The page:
I average about $300-$500 per week extra for honestly about 20 hours max of work. That includes taking the pictures and writing the listings. Gas…well, as a freelancer, you can use the mileage and the gasoline as a tax deductible expense. Just keep your records in tact.
Now, I take pictures really fast so 25 listings worth of pictures are about 3 hours work and then another 4 hours, uploading and writing. Three to four sentences on a business, is not hard at all to write.
For the freelancing assignments, Patch.com do indeed pay well IMHO. $25 -$100 bucks for 250-1000 words…for a newer (within the past year) freelancer myself…it is miles better than Examiner.com
I am working my way to know a number of LC’s Local Editors in my community with the CLC work. So, I predict that all long as I keep doing a great job as a CLC, the more freelance writing assignments to come.
So far….so good!
Christopher T says
Rock on, Monica – you and I have gone the exact same route with Patch and I’ve felt like my prayers have been answered in many respects. No micromanaging, I can work at my own pace, have moved from town to town. I use my bike and it’s getting colder, but the CLC work has been perfect for me and now I’m looking into a f/t LE position. For the record, the editors I’ve worked with have all been around 30… I love how quickly people want to develop an attitude about a new opportunity when they could be working already.
Ann C says
Monica, thanks for your input. You seem satisfied with how Patch.com treats you, and that’s great, especially since you’re obviously new to the writing field.
I must say that I have *tried* to try Patch, myself, but got no reply from them, even after applying for more than one location in my region. I thought this was curious, because my qualifications seemed to fit their requirements perfectly, and then some. Those Patch locations I inquired about remain unclaimed. It left me with the impression there was nobody “at the wheel” at Patch.
So, don’t knock me for being skeptical. My experience with them is that they’re not responsive. That’s why I was curious about other people’s experiences.
I would be curious how many hours you would spend on a 1000 word article to earn that $100. You may be spending more time than you think. Regardless of your personal satisfaction with the pay, though, writers are professionals and ought to be paid as such, yet Patch still doesn’t impress me as a place that pays the going rate.
Here’s the thing. $12.50/hour is great for clerical work, grocery work, fast-food night manager, etc., but writing takes an education, and professionals should be paid as such. Also, this wage equates to about $25,200 a year – poverty level for a family of 4. Perhaps that explains some people’s qualms about the wage.
The Internet has turned many previously well-paid professions into providers of free services with the hope of future pay, and the only flaw in the plan is that this no/low pay could go on for years. Not exactly great for the economy as a whole.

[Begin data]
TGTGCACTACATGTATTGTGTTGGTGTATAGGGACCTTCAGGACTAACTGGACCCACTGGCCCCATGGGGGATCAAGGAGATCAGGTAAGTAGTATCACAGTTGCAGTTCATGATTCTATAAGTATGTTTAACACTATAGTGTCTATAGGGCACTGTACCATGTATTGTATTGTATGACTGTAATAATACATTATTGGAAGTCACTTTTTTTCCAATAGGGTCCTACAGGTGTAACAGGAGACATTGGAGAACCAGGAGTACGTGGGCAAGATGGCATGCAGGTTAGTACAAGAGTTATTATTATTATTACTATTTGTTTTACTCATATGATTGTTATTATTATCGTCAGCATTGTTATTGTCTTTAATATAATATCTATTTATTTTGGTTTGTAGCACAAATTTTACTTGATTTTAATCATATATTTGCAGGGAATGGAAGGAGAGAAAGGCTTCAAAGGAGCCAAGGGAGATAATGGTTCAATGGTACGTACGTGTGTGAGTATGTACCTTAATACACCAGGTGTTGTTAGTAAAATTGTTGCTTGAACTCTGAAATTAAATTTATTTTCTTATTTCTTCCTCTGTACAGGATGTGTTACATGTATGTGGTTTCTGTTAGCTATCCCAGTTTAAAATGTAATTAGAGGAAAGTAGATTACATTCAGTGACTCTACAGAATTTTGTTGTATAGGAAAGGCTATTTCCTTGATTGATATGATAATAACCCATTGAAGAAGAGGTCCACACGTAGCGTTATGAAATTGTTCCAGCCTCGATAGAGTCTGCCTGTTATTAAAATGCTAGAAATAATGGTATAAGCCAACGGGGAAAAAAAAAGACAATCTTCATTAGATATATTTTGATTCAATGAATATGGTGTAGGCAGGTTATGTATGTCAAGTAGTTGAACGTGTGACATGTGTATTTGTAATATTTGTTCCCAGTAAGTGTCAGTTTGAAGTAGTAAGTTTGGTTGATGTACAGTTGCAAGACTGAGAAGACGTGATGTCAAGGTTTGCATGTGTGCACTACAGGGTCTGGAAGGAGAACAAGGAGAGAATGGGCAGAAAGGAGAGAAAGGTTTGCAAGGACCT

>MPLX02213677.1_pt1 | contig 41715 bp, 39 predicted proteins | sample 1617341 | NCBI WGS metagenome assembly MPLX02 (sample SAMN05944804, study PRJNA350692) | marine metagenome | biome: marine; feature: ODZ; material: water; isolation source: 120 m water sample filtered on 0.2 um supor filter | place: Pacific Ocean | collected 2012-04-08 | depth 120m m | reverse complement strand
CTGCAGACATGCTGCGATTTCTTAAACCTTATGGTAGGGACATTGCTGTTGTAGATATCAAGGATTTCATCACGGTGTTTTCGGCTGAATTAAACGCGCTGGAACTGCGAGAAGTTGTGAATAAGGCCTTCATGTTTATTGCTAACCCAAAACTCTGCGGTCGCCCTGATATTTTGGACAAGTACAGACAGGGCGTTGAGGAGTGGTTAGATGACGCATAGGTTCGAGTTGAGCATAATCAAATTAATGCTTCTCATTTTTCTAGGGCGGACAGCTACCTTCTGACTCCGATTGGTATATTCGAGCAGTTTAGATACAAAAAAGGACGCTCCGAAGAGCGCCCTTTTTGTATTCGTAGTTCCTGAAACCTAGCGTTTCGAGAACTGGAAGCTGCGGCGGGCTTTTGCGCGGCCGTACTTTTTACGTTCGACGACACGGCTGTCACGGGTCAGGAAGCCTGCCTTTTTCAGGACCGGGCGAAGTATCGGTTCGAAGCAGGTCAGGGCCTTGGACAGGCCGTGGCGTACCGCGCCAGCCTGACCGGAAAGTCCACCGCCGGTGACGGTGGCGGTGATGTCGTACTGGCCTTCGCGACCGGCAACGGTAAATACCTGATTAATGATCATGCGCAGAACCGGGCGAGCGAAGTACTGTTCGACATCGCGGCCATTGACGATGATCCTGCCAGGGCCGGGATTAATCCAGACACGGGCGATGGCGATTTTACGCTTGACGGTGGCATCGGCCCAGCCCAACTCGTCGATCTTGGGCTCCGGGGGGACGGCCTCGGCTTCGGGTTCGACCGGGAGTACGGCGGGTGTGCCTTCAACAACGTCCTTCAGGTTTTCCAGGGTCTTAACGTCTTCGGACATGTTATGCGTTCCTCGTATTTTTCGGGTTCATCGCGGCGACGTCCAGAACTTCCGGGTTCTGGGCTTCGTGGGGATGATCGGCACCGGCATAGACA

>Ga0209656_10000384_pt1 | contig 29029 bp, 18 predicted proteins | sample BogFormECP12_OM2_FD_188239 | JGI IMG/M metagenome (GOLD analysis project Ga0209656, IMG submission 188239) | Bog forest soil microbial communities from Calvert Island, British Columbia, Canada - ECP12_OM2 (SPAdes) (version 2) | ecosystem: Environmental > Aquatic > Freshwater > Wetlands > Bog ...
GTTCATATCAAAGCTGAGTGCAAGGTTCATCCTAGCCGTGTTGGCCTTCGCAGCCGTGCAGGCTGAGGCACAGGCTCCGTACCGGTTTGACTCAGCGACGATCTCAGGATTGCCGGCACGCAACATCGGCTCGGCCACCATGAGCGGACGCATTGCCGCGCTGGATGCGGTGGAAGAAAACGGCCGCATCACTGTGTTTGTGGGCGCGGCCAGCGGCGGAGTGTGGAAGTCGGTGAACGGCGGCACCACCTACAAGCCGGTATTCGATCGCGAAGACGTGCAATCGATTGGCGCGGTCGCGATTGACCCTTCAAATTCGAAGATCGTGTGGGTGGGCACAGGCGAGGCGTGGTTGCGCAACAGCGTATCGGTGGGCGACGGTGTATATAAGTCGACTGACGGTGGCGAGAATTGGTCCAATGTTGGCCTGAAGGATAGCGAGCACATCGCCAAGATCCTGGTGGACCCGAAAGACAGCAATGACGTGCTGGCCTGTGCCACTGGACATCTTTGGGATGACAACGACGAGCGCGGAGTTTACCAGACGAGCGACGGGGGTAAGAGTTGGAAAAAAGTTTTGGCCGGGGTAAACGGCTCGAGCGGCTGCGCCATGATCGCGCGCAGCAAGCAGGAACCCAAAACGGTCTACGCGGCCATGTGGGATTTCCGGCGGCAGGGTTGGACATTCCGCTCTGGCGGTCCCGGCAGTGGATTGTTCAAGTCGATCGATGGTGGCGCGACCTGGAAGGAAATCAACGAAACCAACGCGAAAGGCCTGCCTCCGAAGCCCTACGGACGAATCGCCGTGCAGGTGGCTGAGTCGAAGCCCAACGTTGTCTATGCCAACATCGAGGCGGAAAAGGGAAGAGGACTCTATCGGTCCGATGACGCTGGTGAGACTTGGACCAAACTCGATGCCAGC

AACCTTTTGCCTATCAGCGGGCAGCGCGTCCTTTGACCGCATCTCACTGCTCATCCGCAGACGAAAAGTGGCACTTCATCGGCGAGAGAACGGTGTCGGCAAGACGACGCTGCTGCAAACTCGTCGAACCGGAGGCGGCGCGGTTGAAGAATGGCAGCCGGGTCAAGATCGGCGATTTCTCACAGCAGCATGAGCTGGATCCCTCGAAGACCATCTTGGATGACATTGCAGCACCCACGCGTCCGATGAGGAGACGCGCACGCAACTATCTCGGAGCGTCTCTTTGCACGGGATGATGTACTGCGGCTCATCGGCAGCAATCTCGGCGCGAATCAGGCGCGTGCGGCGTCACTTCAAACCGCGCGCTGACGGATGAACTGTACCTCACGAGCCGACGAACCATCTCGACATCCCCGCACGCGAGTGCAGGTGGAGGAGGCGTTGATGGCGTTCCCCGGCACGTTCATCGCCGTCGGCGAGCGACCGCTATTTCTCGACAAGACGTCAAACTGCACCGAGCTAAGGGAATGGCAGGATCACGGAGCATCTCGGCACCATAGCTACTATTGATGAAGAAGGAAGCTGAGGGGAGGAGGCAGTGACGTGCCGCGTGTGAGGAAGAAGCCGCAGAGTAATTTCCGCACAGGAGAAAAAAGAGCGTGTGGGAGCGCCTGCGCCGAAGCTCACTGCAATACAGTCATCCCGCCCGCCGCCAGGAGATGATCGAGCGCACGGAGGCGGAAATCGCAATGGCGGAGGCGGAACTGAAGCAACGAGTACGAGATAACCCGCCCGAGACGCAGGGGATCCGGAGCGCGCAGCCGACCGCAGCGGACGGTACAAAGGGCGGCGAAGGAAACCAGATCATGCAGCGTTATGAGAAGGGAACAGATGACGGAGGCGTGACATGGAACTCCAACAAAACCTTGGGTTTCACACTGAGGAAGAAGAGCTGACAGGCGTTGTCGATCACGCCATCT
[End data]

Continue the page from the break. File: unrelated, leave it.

Okay, that’s my soap box moment for the day.
Ann C says
I came across an article in the L.A. Times featuring an editor running the Manhattan Beach, CA Patch.com site. I think it’s worth reading, for an up-close look at one person’s experience. For those unfamiliar, the Manhattan Beach area is a small, relatively well-to-do community in the L.A. area. One would expect their ad revenue to be solid, due to the economic climate there. This article tells that editor’s story:
Another article (link below) examines the Patch.com business model described in the L.A. Times article, and gives a picture of the ultimate profitability of a Patch.com site. The author makes a few predictions for how such a site survives and makes money for AOL in the long run.
It appears that the current editor of the Manhattan Beach site is not the person mentioned in the L.A.Times article. The editor featured in the article doesn’t seem to be listed on the site. Perhaps he has been replaced.
I think you are confused on how the pay works for the CLC’s. It is $12.50 per LISTING, not per hour. I have been working as a CLC with Patch for a little over a month and love it. I can set my own hours, work at my own pace, and work as much or as little as I want.
I average about 10 businesses per hour in the field, and can usually write 5 listings in an hour (with distractions). Using those numbers if I go out for one hour, and come home and spend 2 hours entering the listings, I have just made $125 for just 3 hours of work.
I’d say $41 per hour is pretty good, especially considering how easy it is!
Ann C says
I’m not confused. Both Jeanne and Christopher quoted the $12.50 per hour. Perhaps they are confused. Or perhaps your understanding of your own pay is a bit muddled. I don’t know what a CLC is or what a listing is, or how one obtains these listings at the fast rate you mention.
Did any of the posters here read the articles that I linked to?
Hey guys I was just looking at others comments about path.com